5 ways Africa is looking forward with technology

Over half a billion Africans will take mobile phone subscriptions in the next five years, says the GSMA – no wonder, then, that Africa is known for innovation in mobile payments, but tech innovation on the continent doesn’t stop there:

1. building infrastructure

Infrastructure is essential if Africa is going to access the opportunities of digital transformation.  Internet Society's chief economist, Michael Kende, warns: “The lack of locally hosted content can have significant impacts on the entire Internet ecosystem in a country.”

Africa needs its own data centers. “Done right, the evolution and expansion of data centers will enable the globalization of the African continent,” said Aurecon’s Peter Greaves. It is already happening: Nigerian network solutions provider, MainOne, opened the largest West African Tier-III data center earlier this year.

 “The increasing demand for data centers in Africa will lead to an inspiring, large scale build of data centers and usher in a digital revolution in Africa,” said Greaves. With support from Aurecon and MainOne, that revolution may be Africanized.

2. boosting bandwidth

Millions of Africans use smartphones but not every community has Internet access: fixed line telephony historically didn’t cover the entire continent and even mobile infrastructure remains limited (3G isn’t everywhere). African provider, Yahsat, provides affordable satellite broadband Internet access, but it may be that white space technology will save the day.

In a first for Africa, Microsoft and Spectra Wireless have launched Africa’s first commercial Internet service network using TV white spaces in Ghana following a pilot scheme in 2014. The service, which you can secure for a day or more, is currently aimed at students and educational institutions and should help boost business and learning in the country. It is also a poster child for white space infrastructure deployments across the planet.

3. detecting counterfeit drugs

Over 100,000 African deaths per year are linked to counterfeit drugs, claims the World Health Organization. These fakes kill – in 2008 over 80 children died after swallowing cough syrup cut with antifreeze. Nigeria’s fake drugs problem is so extensive that neighboring countries, Ghana and Sierra Leone have both banned drugs sourced from there.

To address the problem, Merck and local distributor BIOFEM Pharmaceuticals used data analytics and an authentication system provided by Sproxil. Nigerian drugs consumers are encouraged to verify their purchase using a serial number on the packaging and text – send the number to learn if the drugs are genuine. In three months 25 million customers used this service, and sales of genuine medication climbed 10%.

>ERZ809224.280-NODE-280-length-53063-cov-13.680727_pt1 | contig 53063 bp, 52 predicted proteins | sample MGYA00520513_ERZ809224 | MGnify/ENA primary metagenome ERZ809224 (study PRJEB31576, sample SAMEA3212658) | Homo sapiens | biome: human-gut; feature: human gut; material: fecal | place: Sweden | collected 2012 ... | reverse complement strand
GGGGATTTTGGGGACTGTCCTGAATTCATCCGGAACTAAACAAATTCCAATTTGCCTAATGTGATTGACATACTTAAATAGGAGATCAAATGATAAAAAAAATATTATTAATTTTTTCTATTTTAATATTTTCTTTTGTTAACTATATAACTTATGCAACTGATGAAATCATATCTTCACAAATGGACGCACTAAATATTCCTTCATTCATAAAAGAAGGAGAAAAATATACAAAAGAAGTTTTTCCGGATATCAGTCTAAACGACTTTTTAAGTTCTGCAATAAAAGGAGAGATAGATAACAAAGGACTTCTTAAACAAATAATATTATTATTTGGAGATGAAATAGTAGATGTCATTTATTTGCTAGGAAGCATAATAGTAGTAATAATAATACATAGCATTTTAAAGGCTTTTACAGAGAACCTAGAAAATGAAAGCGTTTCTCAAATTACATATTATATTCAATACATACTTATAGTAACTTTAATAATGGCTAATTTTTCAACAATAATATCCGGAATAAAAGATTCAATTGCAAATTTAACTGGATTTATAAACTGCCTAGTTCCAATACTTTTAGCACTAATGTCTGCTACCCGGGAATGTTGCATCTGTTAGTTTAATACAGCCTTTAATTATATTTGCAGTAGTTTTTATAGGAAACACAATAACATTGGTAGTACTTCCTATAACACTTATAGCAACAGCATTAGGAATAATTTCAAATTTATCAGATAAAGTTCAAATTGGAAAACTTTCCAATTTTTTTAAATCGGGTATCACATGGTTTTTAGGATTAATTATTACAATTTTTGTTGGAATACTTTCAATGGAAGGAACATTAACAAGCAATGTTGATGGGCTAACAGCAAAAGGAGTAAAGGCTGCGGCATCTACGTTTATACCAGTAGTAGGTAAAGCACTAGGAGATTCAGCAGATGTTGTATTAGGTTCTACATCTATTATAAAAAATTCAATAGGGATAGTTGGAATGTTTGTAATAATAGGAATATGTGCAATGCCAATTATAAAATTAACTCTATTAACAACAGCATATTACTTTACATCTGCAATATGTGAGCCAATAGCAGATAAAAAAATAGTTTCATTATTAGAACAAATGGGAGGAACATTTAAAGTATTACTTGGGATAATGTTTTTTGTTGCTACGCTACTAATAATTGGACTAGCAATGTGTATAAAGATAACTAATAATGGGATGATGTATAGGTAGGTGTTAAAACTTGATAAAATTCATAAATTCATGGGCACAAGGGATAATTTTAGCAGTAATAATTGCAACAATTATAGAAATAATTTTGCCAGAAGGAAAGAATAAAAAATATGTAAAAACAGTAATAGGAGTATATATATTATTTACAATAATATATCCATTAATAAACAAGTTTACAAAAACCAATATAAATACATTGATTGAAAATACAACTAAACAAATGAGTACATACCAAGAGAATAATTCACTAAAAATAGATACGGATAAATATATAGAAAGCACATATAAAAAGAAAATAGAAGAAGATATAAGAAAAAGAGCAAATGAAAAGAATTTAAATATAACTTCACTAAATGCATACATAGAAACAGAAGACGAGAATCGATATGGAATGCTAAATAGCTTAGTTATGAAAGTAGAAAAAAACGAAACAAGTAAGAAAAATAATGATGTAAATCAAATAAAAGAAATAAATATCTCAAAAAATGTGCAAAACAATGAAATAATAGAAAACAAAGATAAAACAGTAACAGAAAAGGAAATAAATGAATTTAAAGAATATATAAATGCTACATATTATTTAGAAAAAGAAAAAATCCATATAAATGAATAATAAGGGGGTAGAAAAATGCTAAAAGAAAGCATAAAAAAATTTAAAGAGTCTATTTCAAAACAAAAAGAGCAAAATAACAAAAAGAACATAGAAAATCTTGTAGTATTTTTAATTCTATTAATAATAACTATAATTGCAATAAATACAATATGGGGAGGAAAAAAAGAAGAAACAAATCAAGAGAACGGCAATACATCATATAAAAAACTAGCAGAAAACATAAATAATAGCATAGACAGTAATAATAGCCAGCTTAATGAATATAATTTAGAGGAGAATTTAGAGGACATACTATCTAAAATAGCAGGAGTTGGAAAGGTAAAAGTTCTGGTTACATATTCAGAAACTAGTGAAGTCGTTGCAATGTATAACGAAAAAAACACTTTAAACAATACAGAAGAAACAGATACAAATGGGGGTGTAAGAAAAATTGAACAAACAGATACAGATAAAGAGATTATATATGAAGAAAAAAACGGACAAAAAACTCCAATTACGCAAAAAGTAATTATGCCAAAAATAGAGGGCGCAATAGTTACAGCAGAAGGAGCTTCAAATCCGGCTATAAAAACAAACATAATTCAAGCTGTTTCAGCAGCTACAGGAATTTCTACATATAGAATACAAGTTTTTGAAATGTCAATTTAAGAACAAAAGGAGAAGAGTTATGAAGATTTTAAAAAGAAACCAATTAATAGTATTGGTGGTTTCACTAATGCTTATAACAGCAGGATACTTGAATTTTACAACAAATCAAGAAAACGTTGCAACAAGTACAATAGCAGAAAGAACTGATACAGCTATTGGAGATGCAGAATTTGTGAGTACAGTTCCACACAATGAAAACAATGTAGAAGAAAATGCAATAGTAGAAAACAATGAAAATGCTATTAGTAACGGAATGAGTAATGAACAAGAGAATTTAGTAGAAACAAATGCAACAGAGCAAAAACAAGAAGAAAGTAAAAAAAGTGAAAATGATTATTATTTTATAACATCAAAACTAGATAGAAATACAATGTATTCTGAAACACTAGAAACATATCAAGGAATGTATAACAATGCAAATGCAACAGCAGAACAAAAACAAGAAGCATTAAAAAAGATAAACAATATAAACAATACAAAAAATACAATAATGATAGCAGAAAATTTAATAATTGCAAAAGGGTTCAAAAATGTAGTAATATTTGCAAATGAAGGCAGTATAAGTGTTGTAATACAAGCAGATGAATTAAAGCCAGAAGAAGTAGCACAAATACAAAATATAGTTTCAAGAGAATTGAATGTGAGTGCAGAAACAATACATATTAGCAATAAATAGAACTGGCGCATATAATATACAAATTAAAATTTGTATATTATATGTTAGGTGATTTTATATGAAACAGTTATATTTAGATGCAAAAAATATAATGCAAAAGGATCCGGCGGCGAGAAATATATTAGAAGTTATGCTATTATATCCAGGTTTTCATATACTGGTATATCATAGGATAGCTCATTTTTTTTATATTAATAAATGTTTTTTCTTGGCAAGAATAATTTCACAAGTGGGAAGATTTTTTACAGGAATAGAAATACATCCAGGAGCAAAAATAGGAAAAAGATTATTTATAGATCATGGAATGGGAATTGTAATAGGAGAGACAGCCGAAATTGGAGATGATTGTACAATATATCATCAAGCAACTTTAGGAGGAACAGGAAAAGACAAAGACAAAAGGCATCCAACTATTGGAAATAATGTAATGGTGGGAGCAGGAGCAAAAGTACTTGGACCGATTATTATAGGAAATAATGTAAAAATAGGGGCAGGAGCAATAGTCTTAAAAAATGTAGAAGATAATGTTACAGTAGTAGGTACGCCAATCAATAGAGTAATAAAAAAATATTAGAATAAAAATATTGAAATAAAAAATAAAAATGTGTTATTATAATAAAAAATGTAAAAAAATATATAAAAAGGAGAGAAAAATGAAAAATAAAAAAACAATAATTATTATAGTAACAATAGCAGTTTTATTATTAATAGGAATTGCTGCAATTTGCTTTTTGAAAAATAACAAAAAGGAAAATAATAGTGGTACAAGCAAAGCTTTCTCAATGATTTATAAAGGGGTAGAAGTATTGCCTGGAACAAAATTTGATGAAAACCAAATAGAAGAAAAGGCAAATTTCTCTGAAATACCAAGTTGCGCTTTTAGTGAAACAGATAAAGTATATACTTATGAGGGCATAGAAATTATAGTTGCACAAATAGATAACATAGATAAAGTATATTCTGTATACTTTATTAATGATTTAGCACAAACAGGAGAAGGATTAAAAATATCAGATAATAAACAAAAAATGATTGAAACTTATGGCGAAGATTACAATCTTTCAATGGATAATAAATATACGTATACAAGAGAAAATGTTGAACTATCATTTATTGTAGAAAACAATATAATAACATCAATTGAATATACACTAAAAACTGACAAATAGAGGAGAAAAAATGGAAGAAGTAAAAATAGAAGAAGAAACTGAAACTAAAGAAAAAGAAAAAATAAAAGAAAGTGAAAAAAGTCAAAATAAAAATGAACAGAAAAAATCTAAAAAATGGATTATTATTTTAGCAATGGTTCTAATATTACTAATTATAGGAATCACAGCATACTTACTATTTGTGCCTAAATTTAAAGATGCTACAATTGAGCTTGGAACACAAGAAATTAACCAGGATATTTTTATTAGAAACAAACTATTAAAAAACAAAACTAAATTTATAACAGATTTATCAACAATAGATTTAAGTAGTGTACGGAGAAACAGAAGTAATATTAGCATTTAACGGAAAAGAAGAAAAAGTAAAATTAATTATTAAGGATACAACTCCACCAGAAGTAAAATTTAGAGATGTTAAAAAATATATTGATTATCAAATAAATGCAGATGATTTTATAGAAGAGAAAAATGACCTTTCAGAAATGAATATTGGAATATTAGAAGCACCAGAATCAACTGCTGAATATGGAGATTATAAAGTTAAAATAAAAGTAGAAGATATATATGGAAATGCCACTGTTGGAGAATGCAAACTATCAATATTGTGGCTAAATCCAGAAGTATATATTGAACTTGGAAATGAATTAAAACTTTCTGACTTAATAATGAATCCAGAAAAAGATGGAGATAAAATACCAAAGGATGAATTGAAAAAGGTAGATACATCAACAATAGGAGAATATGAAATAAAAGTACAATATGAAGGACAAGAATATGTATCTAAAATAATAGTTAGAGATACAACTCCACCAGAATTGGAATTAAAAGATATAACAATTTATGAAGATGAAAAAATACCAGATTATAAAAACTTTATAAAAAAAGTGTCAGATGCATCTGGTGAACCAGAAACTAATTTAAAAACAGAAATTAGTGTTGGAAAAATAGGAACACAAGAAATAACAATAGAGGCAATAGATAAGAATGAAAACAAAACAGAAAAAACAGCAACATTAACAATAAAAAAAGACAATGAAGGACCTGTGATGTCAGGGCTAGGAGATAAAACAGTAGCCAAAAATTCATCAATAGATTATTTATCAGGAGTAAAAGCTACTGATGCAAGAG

4. creating delivery networks

A growing middle class and mobile broadband penetration (at least in major conurbations) has driven a boom in ecommerce – with only one hiccup: delivery.

A couple of interesting African start-ups are attempting to address this. Nigeria’s Delivery Science uses data analytics to help African ecommerce firms improve delivery efficiency. The company aims to manage the logistics of delivery from the warehouse to the customer, and is pioneering use of SMS verification codes to ensure the right person takes delivery.

In Kenya, Sendy is a motorbike delivery service that operates on similar principles to Uber, enabling customers to track exactly where the deliver is using your smartphone. Given the level of congestion in the biggest African cities bike-based delivery service makes sense, while the ability to track packages in real time should improve customer experiences. Delivery services are essential to African ecommerce, even the Orange-supported Mewanko Farm (which lets small farmers sell direct to the public online) needs delivery.

5. instant connectivity

Kenya is the birthplace of BRCK, a rugged, portable Wi-Fi (802.11 b/g/n) hotspot and battery extender built for tough places. Dust, drop and weather resistant you can charge the device worry free with almost anything – a car battery, solar panel or your Mac, for example.

Pop a 3G SIM inside and it shares your connection with up to 20 devices as a wireless network. No SIM card? Use BRCK’s built in vMNO, There is also an external GSM antenna and 10/100Mbps WAN/LAN port. There’s lots more interesting features, including an API and 4GB of built-in space (upgradeable) and remote management software.

One reason the project secured $1.2 million in seed funding was this solutions potential to bring Internet access to parts of the world where even power supply is a problem. It’s a perfect example of African ingenuity solving African problems.

Find out more about what Orange Business does in Africa here. In addition, the Orange African Social Venture Prize recognizes socially innovative projects that meet local needs.

Read more about going global with Orange Business

Jon Evans

Jon Evans is a highly experienced technology journalist and editor. He has been writing for a living since 1994. These days you might read his daily regular Computerworld AppleHolic and opinion columns. Jon is also technology editor for men's interest magazine, Calibre Quarterly, and news editor for MacFormat magazine, which is the biggest UK Mac title. He's really interested in the impact of technology on the creative spark at the heart of the human experience. In 2010 he won an American Society of Business Publication Editors (Azbee) Award for his work at Computerworld.